I attended the DISPLAYced: Exhibition and Celebration academic event at TRISM on Wednesday March 27th. The event was an art exhibition featuring refugee artists from the community that brought light to the issue within our world and helped raise money for the Community Refugee & Immigration Services, CRIS.
The artists were all from different countries and all used different stylistic approaches to creating their artworks. The artists included Bol Aweng from South Sudan, Orisha Nnani from Nigeria, Bamazi Talle from Togo, Nora Musu from Liberia, Tariq Tarey from Somalia, Denis Kasaza from the Democratic Republic of Congo, Said Tameem from Iraq, and Abessolo Ayem from Cameroon.
I enjoyed the artwork and the different styles and forms ranging from photography, painting, sculpture, and even pen and paper. Some of the works that stood out to me was Human Hearts: A Visual Art Collection by Talle Bamazi that was completely drawn with black and blue pens. This piece shows that there is no excuse for not creating artwork, and anything can be created from the simplest of materials. Additionally, the meaning behind the usage of the pens were connected to the financial stability of Talle. Talle received most of the used pens after a visit to the bank trip that added to the artists growth and increasing money as a new refugee in the community. Another artwork that I enjoyed was painted by Orisha Nnani’s with acrylic on canvas. The painting depicts the horrors within her country in a beautiful and shocking manner. It is accompanied with the inscription “Eburv Ozv Nwa Onye Ozo. Odika Ukwv nev (when they carry the dead body of someone else’s child, it looks like a bundle of sticks)”. The painting is realistic and depicts a graphic representation of a woman cut and killed from conflict within her country.
The artworks were accompanied by creative ways for donating to the Columbus organization CRIS. There was information about refugees in Columbus and the United States that suggested donation rates that were actually data about refugees. Some of the shocking statistics included that only one in five hundred of the world’s refugees were resettled in 2018 and that 68.5 million individuals have been forcibly displaced worldwide. Specifically in Columbus the refugee population increased by 245 people last year with 48.4% of all refugees in Ohio resettling in Franklin County. The combination of the artwork, the information, and the cultural experience shared from these members of our community was effective. The art exhibit was a great event that provided insight into personal experiences from refugees in our Columbus community through beautiful artworks.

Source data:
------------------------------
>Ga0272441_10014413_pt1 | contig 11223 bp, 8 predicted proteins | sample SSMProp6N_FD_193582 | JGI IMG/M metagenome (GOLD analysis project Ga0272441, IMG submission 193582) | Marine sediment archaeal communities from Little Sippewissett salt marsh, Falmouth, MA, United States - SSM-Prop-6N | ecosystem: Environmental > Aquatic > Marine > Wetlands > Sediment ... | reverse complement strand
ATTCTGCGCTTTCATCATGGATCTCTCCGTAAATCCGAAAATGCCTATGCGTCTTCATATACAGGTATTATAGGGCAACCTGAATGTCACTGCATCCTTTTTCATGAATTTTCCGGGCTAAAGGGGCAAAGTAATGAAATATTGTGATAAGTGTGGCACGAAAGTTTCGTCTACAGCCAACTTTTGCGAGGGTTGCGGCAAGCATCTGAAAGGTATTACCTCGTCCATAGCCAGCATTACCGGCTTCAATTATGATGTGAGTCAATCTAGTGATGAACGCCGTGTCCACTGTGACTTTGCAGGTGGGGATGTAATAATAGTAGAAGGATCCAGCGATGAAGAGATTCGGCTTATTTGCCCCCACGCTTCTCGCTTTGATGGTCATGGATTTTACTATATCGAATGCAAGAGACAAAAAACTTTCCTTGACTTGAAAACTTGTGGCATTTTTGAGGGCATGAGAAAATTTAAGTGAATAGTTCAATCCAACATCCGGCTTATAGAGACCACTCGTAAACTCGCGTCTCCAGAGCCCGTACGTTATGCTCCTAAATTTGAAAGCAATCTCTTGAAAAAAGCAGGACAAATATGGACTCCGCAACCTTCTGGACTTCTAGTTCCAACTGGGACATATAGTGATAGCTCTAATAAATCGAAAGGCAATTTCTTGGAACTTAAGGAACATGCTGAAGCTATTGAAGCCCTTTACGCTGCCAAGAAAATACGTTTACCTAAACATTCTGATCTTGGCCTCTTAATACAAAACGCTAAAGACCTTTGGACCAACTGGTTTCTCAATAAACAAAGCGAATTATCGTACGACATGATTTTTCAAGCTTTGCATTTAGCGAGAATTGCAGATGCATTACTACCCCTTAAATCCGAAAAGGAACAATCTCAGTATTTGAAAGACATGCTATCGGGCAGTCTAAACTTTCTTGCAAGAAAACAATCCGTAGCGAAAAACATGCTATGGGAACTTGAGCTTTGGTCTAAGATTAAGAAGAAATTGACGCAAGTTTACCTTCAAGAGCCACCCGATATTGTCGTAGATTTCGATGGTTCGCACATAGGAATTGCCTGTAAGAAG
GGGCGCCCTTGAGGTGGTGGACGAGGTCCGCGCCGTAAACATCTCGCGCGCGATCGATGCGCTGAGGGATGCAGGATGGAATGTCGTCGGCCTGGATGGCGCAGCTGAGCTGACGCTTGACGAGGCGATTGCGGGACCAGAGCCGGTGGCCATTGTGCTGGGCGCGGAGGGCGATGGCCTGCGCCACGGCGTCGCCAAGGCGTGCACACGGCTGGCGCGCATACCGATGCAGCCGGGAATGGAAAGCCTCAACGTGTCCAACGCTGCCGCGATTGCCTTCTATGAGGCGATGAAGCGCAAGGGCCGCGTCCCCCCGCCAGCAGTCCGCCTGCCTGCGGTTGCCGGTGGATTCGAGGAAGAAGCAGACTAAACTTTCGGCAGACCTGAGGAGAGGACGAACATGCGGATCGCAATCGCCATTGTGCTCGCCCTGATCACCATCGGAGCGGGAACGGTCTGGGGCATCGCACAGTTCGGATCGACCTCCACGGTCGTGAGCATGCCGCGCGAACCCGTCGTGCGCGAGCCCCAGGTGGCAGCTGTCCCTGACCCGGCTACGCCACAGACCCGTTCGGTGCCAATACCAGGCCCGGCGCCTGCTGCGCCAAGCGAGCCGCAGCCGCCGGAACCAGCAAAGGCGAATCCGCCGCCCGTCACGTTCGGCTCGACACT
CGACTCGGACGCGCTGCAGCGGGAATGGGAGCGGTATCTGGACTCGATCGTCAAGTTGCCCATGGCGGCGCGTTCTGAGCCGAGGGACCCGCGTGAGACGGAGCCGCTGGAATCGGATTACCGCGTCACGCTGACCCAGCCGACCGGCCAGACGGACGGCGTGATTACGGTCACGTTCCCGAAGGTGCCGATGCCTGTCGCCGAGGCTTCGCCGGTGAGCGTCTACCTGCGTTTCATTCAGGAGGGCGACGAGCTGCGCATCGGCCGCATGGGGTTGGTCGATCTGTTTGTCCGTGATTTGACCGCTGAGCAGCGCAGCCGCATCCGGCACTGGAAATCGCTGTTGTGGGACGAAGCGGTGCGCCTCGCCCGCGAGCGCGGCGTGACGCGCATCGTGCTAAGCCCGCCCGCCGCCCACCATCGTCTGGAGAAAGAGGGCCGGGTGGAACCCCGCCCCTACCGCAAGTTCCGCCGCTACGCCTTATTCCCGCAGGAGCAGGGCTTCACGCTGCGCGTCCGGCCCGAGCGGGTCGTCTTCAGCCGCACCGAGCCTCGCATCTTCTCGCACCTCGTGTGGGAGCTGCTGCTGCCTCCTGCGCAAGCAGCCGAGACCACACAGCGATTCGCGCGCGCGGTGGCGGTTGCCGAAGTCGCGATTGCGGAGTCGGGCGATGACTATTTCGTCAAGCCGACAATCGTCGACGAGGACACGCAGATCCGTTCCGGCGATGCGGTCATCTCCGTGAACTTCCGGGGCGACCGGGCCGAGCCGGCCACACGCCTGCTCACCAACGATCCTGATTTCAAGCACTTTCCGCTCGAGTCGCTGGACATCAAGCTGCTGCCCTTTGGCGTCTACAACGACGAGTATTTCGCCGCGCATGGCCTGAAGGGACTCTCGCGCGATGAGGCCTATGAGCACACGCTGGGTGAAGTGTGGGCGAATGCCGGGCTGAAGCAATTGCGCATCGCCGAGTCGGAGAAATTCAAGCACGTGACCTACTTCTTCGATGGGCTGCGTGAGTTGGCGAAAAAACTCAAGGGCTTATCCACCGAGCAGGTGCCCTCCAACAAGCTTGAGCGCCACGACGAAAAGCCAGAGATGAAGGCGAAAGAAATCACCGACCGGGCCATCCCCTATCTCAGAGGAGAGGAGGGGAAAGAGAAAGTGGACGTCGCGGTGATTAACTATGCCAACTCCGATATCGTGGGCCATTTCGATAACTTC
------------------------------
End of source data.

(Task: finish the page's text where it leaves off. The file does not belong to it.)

I attended the Card for Kids IA service event at Smith-Steeb on February 12th. The program provided supplies for making Valentine’s cards for children at the Nationwide Children’s Hospital. The Nationwide Children’s Hospital is the second largest pediatric hospital and research center centered in Ohio that is working on innovations to help children everywhere. The focus on improving both the physical and mental health of the child providing care to all families, not restricted by the ability to pay. This event created cards for the children in the Columbus community Nationwide Children’s hospital. The cards were a simple celebration and enjoyment for the children to receive some normalcy while in the stay at the hospital.
While attending the event, peers and I discussed the history and importance of Valentine’s Day. The history behind Valentine’s Day is associated with the Romans and the Christians, celebrating the martyrdom of Saint Valentines. There is still a large interest in the historically religious holiday background. It is widely celebrated throughout the United States and similar countries despite the connection. The real meaning of the holiday is changing for the more modern times, as the people are just emphasizing the celebration of love from friends and family. Another disputed issue discussed, was that of its manipulative purpose to be another commercialized holiday within America. In which companies convince consumers that there is a necessity to display your love through the purchasing of bears, chocolates, and cards. I feel as if the meaning and celebration behind Valentine’s Day has been changing throughout the times but can still evoke positive emotions for any of the people celebrating on that day.